Background. Accelerated atherosclerosis is widely present in patients with systemic lupus erythematosus.
Objective. The aim of this review is to analyze the relationship between systemic lupus erythematosus and cardiovascular
diseases, with the emphasis on acute myocardial infarction.
Method. We conducted a literature review through PubMed and Cochrane, using key words: SLE, atherosclerosis,
atherothrombosis, coronary artery disease, myocardial infarction, prognosis, sex specifics.
Results. Various molecular mechanisms triggered by infection/inflammation are responsible for endothelial dysfunction
and development of atherosclerosis at an earlier age. Contributing factor is the cumulative effect of traditional
cardiovascular risk factors interaction with disease related characteristics. Myocardial infarction rates are 2- to 10-fold
higher compared to the general population. Young women have the highest relative risk, however, men carry at least 3-
fold higher risk than women. Coronary involvement varies from normal coronary artery with thrombosis, coronary
microartery vasculitis, coronary arteritis, and coronary atherosclerosis. Typical clinical presentation is observed in men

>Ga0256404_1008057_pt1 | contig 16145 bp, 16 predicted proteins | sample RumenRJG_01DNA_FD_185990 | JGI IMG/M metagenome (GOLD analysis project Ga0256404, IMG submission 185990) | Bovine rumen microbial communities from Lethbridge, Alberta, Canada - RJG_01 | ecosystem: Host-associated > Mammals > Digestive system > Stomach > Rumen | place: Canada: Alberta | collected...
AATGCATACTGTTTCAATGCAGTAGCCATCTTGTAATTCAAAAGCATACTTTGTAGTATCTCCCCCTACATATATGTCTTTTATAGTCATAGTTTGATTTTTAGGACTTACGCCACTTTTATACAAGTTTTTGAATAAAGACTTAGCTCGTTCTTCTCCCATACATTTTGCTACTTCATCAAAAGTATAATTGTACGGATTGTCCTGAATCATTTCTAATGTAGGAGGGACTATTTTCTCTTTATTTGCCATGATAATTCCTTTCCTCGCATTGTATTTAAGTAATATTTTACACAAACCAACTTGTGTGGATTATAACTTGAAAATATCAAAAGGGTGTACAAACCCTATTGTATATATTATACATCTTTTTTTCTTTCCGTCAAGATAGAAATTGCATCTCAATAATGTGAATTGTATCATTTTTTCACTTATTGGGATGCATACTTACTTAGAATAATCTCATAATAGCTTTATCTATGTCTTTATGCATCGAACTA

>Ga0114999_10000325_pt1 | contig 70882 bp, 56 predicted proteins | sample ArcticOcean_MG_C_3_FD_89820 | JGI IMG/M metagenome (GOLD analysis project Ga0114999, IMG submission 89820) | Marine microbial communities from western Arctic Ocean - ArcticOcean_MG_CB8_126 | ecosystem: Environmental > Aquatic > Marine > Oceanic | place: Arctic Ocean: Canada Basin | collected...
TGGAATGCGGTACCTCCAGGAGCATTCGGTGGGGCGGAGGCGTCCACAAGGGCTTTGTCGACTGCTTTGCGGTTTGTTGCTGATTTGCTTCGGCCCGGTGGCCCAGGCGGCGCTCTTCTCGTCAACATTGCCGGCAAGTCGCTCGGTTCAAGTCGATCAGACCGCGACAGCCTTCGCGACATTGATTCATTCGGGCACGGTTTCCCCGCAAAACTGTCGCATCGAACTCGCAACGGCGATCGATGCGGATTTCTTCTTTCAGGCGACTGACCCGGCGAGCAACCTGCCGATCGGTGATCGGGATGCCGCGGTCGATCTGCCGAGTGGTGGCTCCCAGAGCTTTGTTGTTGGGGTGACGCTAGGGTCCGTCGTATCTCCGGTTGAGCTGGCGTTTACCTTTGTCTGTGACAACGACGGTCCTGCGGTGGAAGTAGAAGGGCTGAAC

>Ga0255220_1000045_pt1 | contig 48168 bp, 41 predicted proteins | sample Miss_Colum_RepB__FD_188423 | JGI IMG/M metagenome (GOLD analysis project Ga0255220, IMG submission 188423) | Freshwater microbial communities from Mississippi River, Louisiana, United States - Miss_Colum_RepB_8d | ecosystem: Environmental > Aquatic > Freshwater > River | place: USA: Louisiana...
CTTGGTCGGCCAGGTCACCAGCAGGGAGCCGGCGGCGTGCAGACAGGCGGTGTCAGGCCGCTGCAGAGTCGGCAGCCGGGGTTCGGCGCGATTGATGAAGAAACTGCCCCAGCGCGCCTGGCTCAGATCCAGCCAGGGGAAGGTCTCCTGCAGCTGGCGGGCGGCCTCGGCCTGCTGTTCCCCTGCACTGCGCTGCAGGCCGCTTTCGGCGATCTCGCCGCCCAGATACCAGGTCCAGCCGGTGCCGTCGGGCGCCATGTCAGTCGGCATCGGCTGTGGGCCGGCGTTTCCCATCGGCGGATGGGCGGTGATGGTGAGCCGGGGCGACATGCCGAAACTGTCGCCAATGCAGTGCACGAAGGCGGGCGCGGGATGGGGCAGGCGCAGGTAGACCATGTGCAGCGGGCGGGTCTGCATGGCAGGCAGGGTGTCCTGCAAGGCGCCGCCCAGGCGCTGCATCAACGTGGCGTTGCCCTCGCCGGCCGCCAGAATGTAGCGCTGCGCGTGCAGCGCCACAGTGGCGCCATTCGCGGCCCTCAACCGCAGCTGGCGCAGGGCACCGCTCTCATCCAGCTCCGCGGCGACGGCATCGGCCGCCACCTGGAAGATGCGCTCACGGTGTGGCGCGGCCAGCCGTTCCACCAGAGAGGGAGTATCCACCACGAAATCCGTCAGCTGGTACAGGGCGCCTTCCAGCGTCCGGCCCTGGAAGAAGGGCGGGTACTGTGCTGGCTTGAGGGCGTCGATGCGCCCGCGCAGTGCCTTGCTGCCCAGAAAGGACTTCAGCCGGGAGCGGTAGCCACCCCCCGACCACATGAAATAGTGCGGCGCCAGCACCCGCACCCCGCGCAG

and older women, while atypical is more frequent in young women. Treatment is guided by the underlying mechanism,
engaging invasive procedures alone, or accompanied with immunosuppressive and/or antiinflammatory therapy. There are
significant gender differences in pathophysiology and clinical presentation. However, they receive the same therapeutic
Conclusion. Systemic lupus erythematosus is a major contributor to atherosclerotic and non-atherosclerotic mechanisms
involved in the development of myocardial infarction, which should be taken into account during therapeutic treatment.
Although Systemic lupus erythematosus per se is a “female” disease, males are at increased cardiovascular risk and worse